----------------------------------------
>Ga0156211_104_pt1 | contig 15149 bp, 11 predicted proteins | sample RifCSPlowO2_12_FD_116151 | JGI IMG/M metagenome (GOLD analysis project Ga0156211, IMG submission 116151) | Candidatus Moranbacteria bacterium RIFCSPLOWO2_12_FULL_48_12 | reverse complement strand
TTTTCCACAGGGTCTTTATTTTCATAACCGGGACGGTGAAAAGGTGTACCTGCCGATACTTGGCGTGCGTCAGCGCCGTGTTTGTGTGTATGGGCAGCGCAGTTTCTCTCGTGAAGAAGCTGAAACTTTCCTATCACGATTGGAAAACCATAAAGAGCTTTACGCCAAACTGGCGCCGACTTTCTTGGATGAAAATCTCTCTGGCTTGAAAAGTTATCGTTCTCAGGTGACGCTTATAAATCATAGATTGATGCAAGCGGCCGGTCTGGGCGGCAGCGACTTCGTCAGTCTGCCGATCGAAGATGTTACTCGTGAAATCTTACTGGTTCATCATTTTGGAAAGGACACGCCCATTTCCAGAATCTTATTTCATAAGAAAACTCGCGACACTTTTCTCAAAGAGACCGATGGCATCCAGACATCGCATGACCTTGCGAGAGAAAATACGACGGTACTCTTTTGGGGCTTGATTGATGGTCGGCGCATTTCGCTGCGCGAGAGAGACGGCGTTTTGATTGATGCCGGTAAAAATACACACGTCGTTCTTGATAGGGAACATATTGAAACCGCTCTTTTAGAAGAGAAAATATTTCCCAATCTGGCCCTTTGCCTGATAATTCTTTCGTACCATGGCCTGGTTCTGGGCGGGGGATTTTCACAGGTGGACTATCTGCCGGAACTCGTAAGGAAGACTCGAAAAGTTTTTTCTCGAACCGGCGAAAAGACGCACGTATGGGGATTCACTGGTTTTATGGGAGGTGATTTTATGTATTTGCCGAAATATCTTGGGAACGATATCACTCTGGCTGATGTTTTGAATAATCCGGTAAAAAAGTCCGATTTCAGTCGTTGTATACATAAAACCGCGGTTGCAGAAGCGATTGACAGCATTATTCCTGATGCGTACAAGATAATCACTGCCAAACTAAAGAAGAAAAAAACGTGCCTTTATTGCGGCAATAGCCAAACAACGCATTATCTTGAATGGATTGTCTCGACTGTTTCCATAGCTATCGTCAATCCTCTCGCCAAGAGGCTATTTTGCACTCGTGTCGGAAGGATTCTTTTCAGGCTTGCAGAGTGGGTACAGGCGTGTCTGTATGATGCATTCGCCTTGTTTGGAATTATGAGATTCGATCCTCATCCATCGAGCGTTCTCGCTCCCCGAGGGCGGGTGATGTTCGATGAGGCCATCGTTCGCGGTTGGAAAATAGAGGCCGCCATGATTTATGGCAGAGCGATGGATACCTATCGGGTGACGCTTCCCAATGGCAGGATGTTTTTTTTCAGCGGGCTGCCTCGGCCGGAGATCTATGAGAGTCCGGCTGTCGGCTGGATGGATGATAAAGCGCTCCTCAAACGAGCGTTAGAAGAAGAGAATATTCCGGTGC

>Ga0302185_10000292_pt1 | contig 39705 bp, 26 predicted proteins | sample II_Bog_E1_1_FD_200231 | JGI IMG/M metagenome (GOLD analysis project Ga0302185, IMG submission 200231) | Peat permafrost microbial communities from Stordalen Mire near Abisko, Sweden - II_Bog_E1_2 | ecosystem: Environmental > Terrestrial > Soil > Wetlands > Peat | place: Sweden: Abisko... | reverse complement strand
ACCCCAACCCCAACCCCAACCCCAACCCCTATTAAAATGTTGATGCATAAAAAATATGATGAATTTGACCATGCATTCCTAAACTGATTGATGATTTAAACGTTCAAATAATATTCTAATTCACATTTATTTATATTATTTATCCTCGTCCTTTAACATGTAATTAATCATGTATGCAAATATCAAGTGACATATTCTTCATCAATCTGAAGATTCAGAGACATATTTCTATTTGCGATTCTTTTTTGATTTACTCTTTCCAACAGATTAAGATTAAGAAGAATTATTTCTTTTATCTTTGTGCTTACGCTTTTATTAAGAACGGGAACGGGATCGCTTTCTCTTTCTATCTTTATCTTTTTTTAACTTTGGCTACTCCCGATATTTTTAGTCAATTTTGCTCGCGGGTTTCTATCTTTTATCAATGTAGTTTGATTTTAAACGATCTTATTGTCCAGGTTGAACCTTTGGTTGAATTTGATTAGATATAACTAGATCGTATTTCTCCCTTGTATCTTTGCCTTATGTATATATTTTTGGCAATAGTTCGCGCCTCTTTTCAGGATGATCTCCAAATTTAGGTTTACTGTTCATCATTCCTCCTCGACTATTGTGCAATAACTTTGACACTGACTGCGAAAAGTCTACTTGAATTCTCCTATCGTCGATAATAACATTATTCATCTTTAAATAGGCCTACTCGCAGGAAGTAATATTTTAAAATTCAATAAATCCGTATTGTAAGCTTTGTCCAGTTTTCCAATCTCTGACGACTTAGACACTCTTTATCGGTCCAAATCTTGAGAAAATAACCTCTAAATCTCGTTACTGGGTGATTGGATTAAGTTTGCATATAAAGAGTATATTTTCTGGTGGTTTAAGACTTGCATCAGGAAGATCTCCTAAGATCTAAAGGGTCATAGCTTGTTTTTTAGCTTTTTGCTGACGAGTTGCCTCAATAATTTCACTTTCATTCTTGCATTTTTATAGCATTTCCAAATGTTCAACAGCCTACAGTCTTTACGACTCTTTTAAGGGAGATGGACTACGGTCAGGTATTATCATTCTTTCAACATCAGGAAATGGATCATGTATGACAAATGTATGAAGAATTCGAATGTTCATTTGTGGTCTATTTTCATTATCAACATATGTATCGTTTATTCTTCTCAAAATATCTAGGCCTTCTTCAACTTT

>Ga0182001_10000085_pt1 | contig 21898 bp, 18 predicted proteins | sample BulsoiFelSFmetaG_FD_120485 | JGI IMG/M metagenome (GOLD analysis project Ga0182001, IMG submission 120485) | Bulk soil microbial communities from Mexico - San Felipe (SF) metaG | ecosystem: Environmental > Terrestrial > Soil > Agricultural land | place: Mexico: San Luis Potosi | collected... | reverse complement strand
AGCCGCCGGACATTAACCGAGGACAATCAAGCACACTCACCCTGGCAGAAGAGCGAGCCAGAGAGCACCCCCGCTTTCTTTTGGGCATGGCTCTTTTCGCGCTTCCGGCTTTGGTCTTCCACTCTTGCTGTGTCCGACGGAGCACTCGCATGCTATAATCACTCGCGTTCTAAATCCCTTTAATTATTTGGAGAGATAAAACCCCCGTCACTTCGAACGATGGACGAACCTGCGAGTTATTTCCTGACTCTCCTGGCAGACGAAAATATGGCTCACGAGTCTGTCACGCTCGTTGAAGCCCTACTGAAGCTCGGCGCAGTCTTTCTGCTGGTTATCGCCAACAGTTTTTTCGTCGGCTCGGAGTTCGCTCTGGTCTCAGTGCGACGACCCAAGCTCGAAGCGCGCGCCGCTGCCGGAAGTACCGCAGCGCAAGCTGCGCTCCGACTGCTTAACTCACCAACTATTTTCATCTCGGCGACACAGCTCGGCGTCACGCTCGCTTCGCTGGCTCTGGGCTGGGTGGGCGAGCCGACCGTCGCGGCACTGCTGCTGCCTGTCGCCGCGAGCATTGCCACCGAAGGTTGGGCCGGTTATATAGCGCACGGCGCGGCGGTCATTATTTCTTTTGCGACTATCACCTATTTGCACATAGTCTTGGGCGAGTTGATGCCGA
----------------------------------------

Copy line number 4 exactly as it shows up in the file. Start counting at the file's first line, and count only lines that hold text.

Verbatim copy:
ACCCCAACCCCAACCCCAACCCCAACCCCTATTAAAATGTTGATGCATAAAAAATATGATGAATTTGACCATGCATTCCTAAACTGATTGATGATTTAAACGTTCAAATAATATTCTAATTCACATTTATTTATATTATTTATCCTCGTCCTTTAACATGTAATTAATCATGTATGCAAATATCAAGTGACATATTCTTCATCAATCTGAAGATTCAGAGACATATTTCTATTTGCGATTCTTTTTTGATTTACTCTTTCCAACAGATTAAGATTAAGAAGAATTATTTCTTTTATCTTTGTGCTTACGCTTTTATTAAGAACGGGAACGGGATCGCTTTCTCTTTCTATCTTTATCTTTTTTTAACTTTGGCTACTCCCGATATTTTTAGTCAATTTTGCTCGCGGGTTTCTATCTTTTATCAATGTAGTTTGATTTTAAACGATCTTATTGTCCAGGTTGAACCTTTGGTTGAATTTGATTAGATATAACTAGATCGTATTTCTCCCTTGTATCTTTGCCTTATGTATATATTTTTGGCAATAGTTCGCGCCTCTTTTCAGGATGATCTCCAAATTTAGGTTTACTGTTCATCATTCCTCCTCGACTATTGTGCAATAACTTTGACACTGACTGCGAAAAGTCTACTTGAATTCTCCTATCGTCGATAATAACATTATTCATCTTTAAATAGGCCTACTCGCAGGAAGTAATATTTTAAAATTCAATAAATCCGTATTGTAAGCTTTGTCCAGTTTTCCAATCTCTGACGACTTAGACACTCTTTATCGGTCCAAATCTTGAGAAAATAACCTCTAAATCTCGTTACTGGGTGATTGGATTAAGTTTGCATATAAAGAGTATATTTTCTGGTGGTTTAAGACTTGCATCAGGAAGATCTCCTAAGATCTAAAGGGTCATAGCTTGTTTTTTAGCTTTTTGCTGACGAGTTGCCTCAATAATTTCACTTTCATTCTTGCATTTTTATAGCATTTCCAAATGTTCAACAGCCTACAGTCTTTACGACTCTTTTAAGGGAGATGGACTACGGTCAGGTATTATCATTCTTTCAACATCAGGAAATGGATCATGTATGACAAATGTATGAAGAATTCGAATGTTCATTTGTGGTCTATTTTCATTATCAACATATGTATCGTTTATTCTTCTCAAAATATCTAGGCCTTCTTCAACTTT